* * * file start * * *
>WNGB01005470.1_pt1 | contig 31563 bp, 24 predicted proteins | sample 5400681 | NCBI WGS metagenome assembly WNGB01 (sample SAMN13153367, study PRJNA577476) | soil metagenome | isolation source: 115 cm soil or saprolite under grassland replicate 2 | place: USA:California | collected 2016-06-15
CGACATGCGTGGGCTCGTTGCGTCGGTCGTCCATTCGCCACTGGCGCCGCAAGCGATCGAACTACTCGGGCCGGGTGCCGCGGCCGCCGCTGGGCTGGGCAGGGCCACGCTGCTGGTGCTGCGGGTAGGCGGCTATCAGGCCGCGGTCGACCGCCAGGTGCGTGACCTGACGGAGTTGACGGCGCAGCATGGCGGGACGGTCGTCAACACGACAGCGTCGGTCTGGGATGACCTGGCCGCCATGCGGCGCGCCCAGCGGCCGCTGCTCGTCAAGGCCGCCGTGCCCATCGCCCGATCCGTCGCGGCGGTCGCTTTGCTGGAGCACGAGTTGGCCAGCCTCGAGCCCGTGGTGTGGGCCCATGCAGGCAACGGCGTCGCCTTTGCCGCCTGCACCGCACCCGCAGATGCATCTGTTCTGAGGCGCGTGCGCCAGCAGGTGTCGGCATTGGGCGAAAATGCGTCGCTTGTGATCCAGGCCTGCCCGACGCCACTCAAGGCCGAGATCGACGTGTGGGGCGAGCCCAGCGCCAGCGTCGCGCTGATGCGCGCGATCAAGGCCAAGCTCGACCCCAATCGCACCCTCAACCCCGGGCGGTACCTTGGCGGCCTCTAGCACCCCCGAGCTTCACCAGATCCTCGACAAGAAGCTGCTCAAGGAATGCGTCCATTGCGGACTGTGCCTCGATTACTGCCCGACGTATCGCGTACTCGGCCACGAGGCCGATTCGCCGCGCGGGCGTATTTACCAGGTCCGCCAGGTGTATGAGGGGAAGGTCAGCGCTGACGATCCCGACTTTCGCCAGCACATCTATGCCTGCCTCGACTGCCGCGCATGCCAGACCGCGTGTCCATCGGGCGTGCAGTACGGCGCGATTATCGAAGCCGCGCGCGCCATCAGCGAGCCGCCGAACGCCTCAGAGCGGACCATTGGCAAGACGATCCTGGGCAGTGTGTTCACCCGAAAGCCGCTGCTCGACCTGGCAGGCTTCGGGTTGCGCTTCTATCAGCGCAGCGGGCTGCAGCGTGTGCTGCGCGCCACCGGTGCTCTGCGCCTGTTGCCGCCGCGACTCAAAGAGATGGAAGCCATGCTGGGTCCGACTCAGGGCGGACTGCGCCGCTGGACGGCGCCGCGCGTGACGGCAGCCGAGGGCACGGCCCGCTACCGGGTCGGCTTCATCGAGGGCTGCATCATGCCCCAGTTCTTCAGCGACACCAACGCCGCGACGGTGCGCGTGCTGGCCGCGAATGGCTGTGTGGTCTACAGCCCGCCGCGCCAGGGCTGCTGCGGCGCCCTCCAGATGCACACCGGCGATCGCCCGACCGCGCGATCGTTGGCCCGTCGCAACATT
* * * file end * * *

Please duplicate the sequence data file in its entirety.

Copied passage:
>WNGB01005470.1_pt1 | contig 31563 bp, 24 predicted proteins | sample 5400681 | NCBI WGS metagenome assembly WNGB01 (sample SAMN13153367, study PRJNA577476) | soil metagenome | isolation source: 115 cm soil or saprolite under grassland replicate 2 | place: USA:California | collected 2016-06-15
CGACATGCGTGGGCTCGTTGCGTCGGTCGTCCATTCGCCACTGGCGCCGCAAGCGATCGAACTACTCGGGCCGGGTGCCGCGGCCGCCGCTGGGCTGGGCAGGGCCACGCTGCTGGTGCTGCGGGTAGGCGGCTATCAGGCCGCGGTCGACCGCCAGGTGCGTGACCTGACGGAGTTGACGGCGCAGCATGGCGGGACGGTCGTCAACACGACAGCGTCGGTCTGGGATGACCTGGCCGCCATGCGGCGCGCCCAGCGGCCGCTGCTCGTCAAGGCCGCCGTGCCCATCGCCCGATCCGTCGCGGCGGTCGCTTTGCTGGAGCACGAGTTGGCCAGCCTCGAGCCCGTGGTGTGGGCCCATGCAGGCAACGGCGTCGCCTTTGCCGCCTGCACCGCACCCGCAGATGCATCTGTTCTGAGGCGCGTGCGCCAGCAGGTGTCGGCATTGGGCGAAAATGCGTCGCTTGTGATCCAGGCCTGCCCGACGCCACTCAAGGCCGAGATCGACGTGTGGGGCGAGCCCAGCGCCAGCGTCGCGCTGATGCGCGCGATCAAGGCCAAGCTCGACCCCAATCGCACCCTCAACCCCGGGCGGTACCTTGGCGGCCTCTAGCACCCCCGAGCTTCACCAGATCCTCGACAAGAAGCTGCTCAAGGAATGCGTCCATTGCGGACTGTGCCTCGATTACTGCCCGACGTATCGCGTACTCGGCCACGAGGCCGATTCGCCGCGCGGGCGTATTTACCAGGTCCGCCAGGTGTATGAGGGGAAGGTCAGCGCTGACGATCCCGACTTTCGCCAGCACATCTATGCCTGCCTCGACTGCCGCGCATGCCAGACCGCGTGTCCATCGGGCGTGCAGTACGGCGCGATTATCGAAGCCGCGCGCGCCATCAGCGAGCCGCCGAACGCCTCAGAGCGGACCATTGGCAAGACGATCCTGGGCAGTGTGTTCACCCGAAAGCCGCTGCTCGACCTGGCAGGCTTCGGGTTGCGCTTCTATCAGCGCAGCGGGCTGCAGCGTGTGCTGCGCGCCACCGGTGCTCTGCGCCTGTTGCCGCCGCGACTCAAAGAGATGGAAGCCATGCTGGGTCCGACTCAGGGCGGACTGCGCCGCTGGACGGCGCCGCGCGTGACGGCAGCCGAGGGCACGGCCCGCTACCGGGTCGGCTTCATCGAGGGCTGCATCATGCCCCAGTTCTTCAGCGACACCAACGCCGCGACGGTGCGCGTGCTGGCCGCGAATGGCTGTGTGGTCTACAGCCCGCCGCGCCAGGGCTGCTGCGGCGCCCTCCAGATGCACACCGGCGATCGCCCGACCGCGCGATCGTTGGCCCGTCGCAACATT